Indian Pharma Packaging Industry – Current landscape & Potential Impact of global trends

Today, India is undoubtedly the pharmacy of the world, exerting indomitable strength in manufacturing of generic drugs for US and other global markets. Increasing regulatory scrutiny in global markets thus has a direct bearing on sustaining competitiveness of Indian industry.  While Indian pharma companies are escalating themselves in the value chain, transitioning into higher value areas such as specialty pharma and NCEs, the allied industries of pharma packaging have been slower to evolve.

Indian pharma packaging industry is structured in the form of a pyramid with an extended base. At the top, there are multinationals such as West Pharma, Huhtamaki, Amcor, and SGD Pharma with marketing offices or manufacturing units in India as well as large Indian companies such as UFlex and EsselPropack. At the base, the industry is deeply fragmented with multiple smaller companies dotting the landscape, with most being generalized suppliers catering to multiple sectors such as food, pharma, and personal care, with generic product offerings. These smaller companies tend to focus exclusively on specific parts of the value chain, whether it is in segments of primary packaging like blister packaging, HDPE bottles, ampoules etc. or  in segments  of secondary packaging including labels, pouches and cartons. The industry is therefore largely commoditized with no significant differentiation being offered by smaller companies.

As Indian pharma companies continue to expand further into regulated markets, it is imperative that the allied industries of packaging move beyond the value proposition of cost advantage, especially the rapidly evolving regulatory landscape. Indian packaging companies need to rise to the challenge and get future-ready to support the pharma players in their quest for growth.  However, while there is high level of cognizance in the industry of the evolving regulatory and innovation landscape, it has not resulted in significant change in Indian industry’s engagement in technology development or adoption. Some established players such as Bilcare are embracing global technology advancements, but considering the fragmented nature of the market, the momentum needs to be accelerated.

Future growth for packaging companies will be driven by the food and pharma sectors, and given regulatory implications in both these industries, companies which can offer clients reliability and a familiarity with regulatory requirements will be able to stand out in this crowded space. Therefore packaging companies should consider development of specialized focus in these sectors. Between the two segments, pharma offers wider possibility of margin accretion compared to food where higher realization could be limited to segments such as organic or ready-to-eat foods.

Budding M&A Landscape and Need to Catapult Innovation Appetite

Given the low levels of technology innovation and relatively small size of companies in the fragmented industry, Private Equity transactions have been few and far between. However, there has been increased M&A activity in the recent past,especially in 2017, with interest from global companies. Some of the notable transactions are given below.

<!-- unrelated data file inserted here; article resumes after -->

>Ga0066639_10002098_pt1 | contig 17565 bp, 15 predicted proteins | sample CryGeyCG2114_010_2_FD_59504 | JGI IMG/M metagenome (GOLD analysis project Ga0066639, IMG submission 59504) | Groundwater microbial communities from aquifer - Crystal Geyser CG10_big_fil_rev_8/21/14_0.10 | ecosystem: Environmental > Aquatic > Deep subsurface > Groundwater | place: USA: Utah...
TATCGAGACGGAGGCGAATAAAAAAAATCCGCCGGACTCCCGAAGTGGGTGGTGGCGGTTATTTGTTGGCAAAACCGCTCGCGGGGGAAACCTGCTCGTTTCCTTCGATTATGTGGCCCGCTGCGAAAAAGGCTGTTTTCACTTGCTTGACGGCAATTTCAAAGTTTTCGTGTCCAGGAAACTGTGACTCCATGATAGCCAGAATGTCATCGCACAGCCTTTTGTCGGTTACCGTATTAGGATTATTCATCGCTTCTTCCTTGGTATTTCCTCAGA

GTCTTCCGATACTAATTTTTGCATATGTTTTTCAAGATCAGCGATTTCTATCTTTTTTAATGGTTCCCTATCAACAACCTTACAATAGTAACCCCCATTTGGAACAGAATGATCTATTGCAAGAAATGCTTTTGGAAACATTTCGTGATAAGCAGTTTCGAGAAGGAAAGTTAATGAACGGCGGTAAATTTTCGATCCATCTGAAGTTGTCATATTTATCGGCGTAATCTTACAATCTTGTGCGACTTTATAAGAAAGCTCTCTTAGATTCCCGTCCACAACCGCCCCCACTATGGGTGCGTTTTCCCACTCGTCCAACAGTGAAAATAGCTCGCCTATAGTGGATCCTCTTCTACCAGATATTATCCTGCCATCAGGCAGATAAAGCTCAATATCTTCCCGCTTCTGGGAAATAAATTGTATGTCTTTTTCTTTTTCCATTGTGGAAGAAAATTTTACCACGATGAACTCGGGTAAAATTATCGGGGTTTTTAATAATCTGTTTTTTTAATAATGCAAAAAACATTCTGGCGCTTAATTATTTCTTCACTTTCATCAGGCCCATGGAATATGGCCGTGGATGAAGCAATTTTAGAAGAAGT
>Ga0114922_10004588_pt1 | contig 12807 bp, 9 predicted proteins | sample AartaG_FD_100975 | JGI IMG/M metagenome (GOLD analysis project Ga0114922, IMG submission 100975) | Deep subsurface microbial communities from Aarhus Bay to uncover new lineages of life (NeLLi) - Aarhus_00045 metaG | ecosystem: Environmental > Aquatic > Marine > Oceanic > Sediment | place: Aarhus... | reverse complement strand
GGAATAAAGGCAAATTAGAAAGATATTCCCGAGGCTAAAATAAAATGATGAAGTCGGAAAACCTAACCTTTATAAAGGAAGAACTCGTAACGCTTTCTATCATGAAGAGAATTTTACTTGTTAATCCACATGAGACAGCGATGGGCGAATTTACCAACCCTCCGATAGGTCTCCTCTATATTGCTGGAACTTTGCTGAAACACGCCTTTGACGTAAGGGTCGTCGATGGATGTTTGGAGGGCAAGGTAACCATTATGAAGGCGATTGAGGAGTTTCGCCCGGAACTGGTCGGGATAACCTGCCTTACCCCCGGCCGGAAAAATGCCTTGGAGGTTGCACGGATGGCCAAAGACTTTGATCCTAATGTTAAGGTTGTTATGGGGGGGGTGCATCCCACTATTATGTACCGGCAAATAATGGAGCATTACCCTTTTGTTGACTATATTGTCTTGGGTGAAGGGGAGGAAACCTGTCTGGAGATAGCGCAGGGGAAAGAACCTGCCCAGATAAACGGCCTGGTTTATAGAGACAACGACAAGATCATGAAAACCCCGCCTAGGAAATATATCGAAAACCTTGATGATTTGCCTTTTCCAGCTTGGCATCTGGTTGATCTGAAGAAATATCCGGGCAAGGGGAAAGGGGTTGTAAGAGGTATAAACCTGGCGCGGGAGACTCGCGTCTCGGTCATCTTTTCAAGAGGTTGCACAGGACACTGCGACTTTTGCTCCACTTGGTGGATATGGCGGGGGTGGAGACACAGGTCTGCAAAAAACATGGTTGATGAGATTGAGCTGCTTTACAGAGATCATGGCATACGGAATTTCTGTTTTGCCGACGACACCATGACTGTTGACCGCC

M&A Transactions

Year Target Acquirer Deal Value ($M) Deal Type
2017 Sunrise Containers Thai Plaspac Inbound
2017 3D Technopack Hoffmann Neopac AG Inbound
2017 Super Label Manufacturing LLP Pacman M.E LLC 3.75 Inbound
2017 Four M Propack Shriji Polymers India. 2.82 Domestic
2016 Essel Deutschland EsselPropack Ltd. 24 Outbound
2015 Packaging India Amcor Flexibles India 26 Domestic
2014 Positive Packaging Huhtamaki PPL Ltd. 137 Inbound
2014/2012 SkanemInterlabels Skanem AS 39 Inbound


Private Equity Transactions

Year Target Investor Deal Value ($M)
2016 AVI Global Plast Multiple investors 0.07
2015 Shriji Polymers Tata Capital
2015 Manjushree Technopack Kedaara 23
2014 Radha Madhav Corporation Multiple investors 2.4


Consolidation in the Indian industry is imminent in this evolving landscape. With no upstream innovation backbone, Indian companies will choose between status quo implying stagnant presence in an industry rapidly adapting to change or will need to seek growth capital, adapt technologies and pursue growth propelled by partnerships for technology and market access. This will create continued momentum for in-bound strategic investments as well as trigger a surge in joint ventures and PE investments in the segment. Case in point is an investment transaction lead by Sathguru’s investment banking team – Oaktree Capital and SGD Glass investing in Cogent Glass, an Indian company that now benefits from SGD’s upstream innovation backbone and specialty technology strengths. We foreseefour major M&A trends in near future:

  • Indian companies partnering with global majors for technology access in dilutive and non-dilutive partnership models
  • Indian companies forging market access centric partnership
  • Surge in growth capital investments for infrastructure improvement, capacity addition, technology innovation
  • Global companies acquiring Indian firms for their manufacturing capabilities, technology innovation or market access

With imminent consolidation – pharma packaging providers from India are poised for significant growth – realization of which will depend on adapting, aggressively and rapidly to the evolving landscape.


Aparna Balasubramanian and Hansini Mutte, Senior Consultants, Sathguru Management Consultants.


Source: Pharma Bio World